Welcome to All Star Sports Training!
Rolando Arrojo was born in San Jose Cuba and won a gold medal for Cuba in the 1992 Barcelona Olympics. In the 1994 Baseball World Cup, Arrojo was 2-0 with a 1.64 ERA and struck out 17 batters in 11 innings of work. Rolando defected from Cuba in 1996 and was signed by the Tampa Bay Devil Rays as an amateur free agent in 1997. He was 29 years old when he broke into the big leagues and made his professional debut with the Rays on April 1, 1998. After an outstanding 1998 season, Rolando was honored by making the American League All Star team. Following his career with the Rays, Rolando was traded to the Colorado Rockies in 1999 and then to the Boston Red Sox where he worked as a starter and came out of the bullpen as a reliever. Rolando ended his career with the Red Sox in September of 2002.
The All Star Bombers 12u travel baseball team competed in the renowned Cooperstown Dreams Park tournament in Cooperstown, NY the week of August 13-20th. One hundred and four teams from throughout the country competed against each other during the week-long tournament. The Bombers team finished the tournament with a record of 8 wins and 2 losses, loosing in the “sweet sixteen” bracket to the eventual tournament champions, Team Rawlings from Texas.
Seven players posted a batting average of .600 or above for the tournament. They are: Parker Bryant and Parker Rhoads (.600), David Sockol (.625), Garrett Sullivan, Tony Jones and Jake Taylor (.667) and Scott Files (.680). The Bombers also lived up to their team name by hitting 39 home runs during their ten games.
Team members for the Bombers include: Triston Allen, Parker Bryant, Richard Costi, Scott Files, Tony Jones, Chris Labrie, Nikko Levine, Andy Ly, Dereck Phrathep, Tyler Ramsay, Parker Rhoads, David Sockol, Garrett Sullivan and Jake Taylor. The team was coached by Ron Rhoads, Robert Files and Rodney Sullivan.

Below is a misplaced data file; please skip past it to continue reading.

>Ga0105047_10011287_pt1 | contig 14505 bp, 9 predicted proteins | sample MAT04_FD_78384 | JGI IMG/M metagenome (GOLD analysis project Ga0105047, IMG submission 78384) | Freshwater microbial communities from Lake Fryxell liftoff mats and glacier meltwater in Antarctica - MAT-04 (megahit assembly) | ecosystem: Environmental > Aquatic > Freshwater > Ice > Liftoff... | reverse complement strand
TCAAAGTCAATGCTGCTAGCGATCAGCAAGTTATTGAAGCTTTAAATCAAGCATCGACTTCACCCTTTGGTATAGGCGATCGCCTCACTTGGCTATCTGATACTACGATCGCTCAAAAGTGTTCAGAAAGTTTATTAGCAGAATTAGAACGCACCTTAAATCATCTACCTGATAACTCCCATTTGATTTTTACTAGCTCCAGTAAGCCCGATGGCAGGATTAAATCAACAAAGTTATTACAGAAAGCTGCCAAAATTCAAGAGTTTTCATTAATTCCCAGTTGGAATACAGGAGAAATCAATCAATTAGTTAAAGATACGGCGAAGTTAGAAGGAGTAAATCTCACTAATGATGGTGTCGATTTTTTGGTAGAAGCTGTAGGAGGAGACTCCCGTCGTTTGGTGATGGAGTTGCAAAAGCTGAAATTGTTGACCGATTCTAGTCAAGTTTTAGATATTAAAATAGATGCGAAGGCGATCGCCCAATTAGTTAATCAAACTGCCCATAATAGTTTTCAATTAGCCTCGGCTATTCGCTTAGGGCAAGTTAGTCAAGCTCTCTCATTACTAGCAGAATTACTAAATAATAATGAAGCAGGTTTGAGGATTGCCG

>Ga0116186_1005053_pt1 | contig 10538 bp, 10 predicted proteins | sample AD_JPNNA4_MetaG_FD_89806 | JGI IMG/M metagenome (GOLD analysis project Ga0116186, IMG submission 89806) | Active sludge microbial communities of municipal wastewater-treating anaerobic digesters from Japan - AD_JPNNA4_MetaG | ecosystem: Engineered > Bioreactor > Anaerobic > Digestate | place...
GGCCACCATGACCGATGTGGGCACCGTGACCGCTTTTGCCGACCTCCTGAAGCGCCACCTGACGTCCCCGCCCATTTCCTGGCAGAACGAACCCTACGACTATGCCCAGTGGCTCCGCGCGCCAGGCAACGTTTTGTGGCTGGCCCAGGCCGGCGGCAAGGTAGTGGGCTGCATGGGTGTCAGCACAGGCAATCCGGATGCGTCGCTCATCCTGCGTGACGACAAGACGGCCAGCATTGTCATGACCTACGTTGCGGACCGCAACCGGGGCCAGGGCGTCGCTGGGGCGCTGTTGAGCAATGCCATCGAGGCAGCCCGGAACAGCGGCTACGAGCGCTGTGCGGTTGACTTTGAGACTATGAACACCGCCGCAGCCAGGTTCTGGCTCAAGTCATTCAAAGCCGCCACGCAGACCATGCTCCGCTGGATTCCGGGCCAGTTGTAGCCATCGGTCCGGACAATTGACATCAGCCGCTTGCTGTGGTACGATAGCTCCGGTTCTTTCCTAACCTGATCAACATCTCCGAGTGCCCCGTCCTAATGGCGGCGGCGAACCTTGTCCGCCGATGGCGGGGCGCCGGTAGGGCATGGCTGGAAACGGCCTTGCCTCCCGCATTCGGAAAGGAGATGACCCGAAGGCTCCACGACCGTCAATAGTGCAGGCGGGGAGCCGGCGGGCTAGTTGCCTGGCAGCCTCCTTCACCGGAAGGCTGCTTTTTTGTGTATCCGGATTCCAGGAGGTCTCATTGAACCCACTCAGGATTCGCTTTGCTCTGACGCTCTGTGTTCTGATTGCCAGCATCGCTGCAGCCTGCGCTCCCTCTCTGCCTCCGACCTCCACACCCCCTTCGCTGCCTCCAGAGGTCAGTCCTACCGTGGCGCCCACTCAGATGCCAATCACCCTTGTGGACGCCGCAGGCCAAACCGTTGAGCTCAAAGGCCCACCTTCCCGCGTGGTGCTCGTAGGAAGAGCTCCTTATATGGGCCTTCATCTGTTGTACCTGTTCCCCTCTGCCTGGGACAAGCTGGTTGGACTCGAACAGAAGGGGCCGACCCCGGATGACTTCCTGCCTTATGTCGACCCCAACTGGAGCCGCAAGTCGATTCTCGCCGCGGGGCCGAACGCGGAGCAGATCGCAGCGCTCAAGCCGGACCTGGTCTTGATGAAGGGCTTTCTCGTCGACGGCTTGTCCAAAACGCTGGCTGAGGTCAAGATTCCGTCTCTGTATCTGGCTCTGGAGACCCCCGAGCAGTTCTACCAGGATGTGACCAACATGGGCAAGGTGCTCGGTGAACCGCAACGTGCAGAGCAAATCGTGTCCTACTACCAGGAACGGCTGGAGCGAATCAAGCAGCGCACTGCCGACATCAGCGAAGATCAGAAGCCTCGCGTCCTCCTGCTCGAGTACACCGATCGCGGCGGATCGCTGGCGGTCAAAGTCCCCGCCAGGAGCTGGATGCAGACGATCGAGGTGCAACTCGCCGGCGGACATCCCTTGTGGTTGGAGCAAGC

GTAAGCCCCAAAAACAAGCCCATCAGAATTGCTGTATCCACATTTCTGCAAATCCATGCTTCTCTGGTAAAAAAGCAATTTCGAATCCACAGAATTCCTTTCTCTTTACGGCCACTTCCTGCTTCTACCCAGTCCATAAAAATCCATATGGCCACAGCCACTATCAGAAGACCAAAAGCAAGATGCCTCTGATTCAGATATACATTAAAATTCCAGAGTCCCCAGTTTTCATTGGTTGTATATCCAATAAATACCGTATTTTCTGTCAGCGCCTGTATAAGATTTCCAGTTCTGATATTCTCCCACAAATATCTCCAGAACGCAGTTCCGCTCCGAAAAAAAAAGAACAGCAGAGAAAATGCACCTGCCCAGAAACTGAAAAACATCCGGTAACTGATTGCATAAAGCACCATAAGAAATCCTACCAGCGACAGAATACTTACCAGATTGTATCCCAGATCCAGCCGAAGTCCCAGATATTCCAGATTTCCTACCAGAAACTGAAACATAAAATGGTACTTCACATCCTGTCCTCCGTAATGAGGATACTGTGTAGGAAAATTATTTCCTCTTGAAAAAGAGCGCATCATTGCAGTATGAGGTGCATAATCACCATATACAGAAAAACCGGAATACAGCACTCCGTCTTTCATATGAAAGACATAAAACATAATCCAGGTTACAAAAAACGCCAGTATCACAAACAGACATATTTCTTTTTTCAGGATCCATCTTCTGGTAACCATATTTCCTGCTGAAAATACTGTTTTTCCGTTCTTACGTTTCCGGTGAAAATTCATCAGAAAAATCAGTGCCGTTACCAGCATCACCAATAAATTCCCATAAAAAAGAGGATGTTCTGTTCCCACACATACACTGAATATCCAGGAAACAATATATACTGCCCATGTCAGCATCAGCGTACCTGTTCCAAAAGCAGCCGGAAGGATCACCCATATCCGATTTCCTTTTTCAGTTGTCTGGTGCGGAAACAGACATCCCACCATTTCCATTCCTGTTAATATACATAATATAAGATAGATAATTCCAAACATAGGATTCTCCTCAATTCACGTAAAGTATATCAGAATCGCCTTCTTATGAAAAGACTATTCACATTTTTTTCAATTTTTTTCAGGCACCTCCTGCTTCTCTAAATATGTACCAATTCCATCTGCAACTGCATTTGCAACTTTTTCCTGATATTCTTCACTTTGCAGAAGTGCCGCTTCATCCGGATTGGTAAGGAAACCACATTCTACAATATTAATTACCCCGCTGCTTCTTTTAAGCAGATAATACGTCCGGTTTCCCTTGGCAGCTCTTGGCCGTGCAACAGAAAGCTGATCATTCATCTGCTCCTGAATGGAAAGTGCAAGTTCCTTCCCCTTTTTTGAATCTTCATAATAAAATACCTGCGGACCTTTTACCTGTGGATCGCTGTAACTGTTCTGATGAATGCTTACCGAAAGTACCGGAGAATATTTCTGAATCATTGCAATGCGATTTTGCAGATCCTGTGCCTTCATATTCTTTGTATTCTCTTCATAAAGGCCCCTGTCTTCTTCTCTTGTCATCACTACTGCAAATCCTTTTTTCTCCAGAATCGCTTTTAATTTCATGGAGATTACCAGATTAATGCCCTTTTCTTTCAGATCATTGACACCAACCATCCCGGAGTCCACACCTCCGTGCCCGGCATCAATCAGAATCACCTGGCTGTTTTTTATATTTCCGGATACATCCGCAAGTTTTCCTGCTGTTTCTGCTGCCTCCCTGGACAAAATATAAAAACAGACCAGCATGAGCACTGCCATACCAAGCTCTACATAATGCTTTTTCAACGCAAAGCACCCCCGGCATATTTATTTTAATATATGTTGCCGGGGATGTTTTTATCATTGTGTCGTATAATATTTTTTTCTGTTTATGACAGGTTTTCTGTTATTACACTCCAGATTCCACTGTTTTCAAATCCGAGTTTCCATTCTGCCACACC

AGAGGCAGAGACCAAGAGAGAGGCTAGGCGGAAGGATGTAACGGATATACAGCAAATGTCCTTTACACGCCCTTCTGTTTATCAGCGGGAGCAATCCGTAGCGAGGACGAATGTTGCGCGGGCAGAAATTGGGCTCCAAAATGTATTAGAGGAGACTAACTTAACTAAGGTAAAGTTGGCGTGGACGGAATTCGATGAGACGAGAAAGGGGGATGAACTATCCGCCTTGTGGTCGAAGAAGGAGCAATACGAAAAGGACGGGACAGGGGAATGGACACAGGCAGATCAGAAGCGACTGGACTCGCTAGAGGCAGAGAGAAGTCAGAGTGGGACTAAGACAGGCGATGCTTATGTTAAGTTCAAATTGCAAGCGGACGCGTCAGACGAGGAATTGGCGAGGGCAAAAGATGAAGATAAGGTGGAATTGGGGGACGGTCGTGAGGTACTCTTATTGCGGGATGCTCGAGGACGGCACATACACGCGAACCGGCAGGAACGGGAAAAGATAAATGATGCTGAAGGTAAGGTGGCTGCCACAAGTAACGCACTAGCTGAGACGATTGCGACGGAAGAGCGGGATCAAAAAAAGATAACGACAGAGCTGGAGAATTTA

The other day we received this wonderful letter from Cameron Jennings, 7 years old. Keep up the good work!!!
As pitchers get better and throw harder, the reaction time a hitter has to make his decision and swing gets shorter and shorter. One of the building blocks we teach here at All Star helps eliminate extra movement in the swing. The secret is to separate the "trigger" from the swing.
In every athletic motion there are two parts. First, there is a small action getting the body in position. This preparation phase, or trigger, is typically small, slow, and in the opposite direction of the main action. The second part is the main action.
It is our firm belief that the athlete stands, much like a table, on four legs: mental strength, physical strength, solid nutrition and proper mechanics. That being said, we are proud to introduce our Athlete Support Programs! These programs are specifically designed to address each of these "legs" that are so crucial the athletic performance.
The main job for a pitcher is simple: to deliver pitches that are hard to hit. The art of pitching gets infinitely more complicated from there. Pitchers and coaches can easily over-complicate young pitchers by adding breaking balls and two or three different types of change-ups. While every different type of pitch has their advantages that make them essential to polished pitchers, it is easy to overlook the value of changing speeds. Change-ups and slow curves are the obvious pitches that come to mind, but you can also change speeds with your fastball by changing the location.
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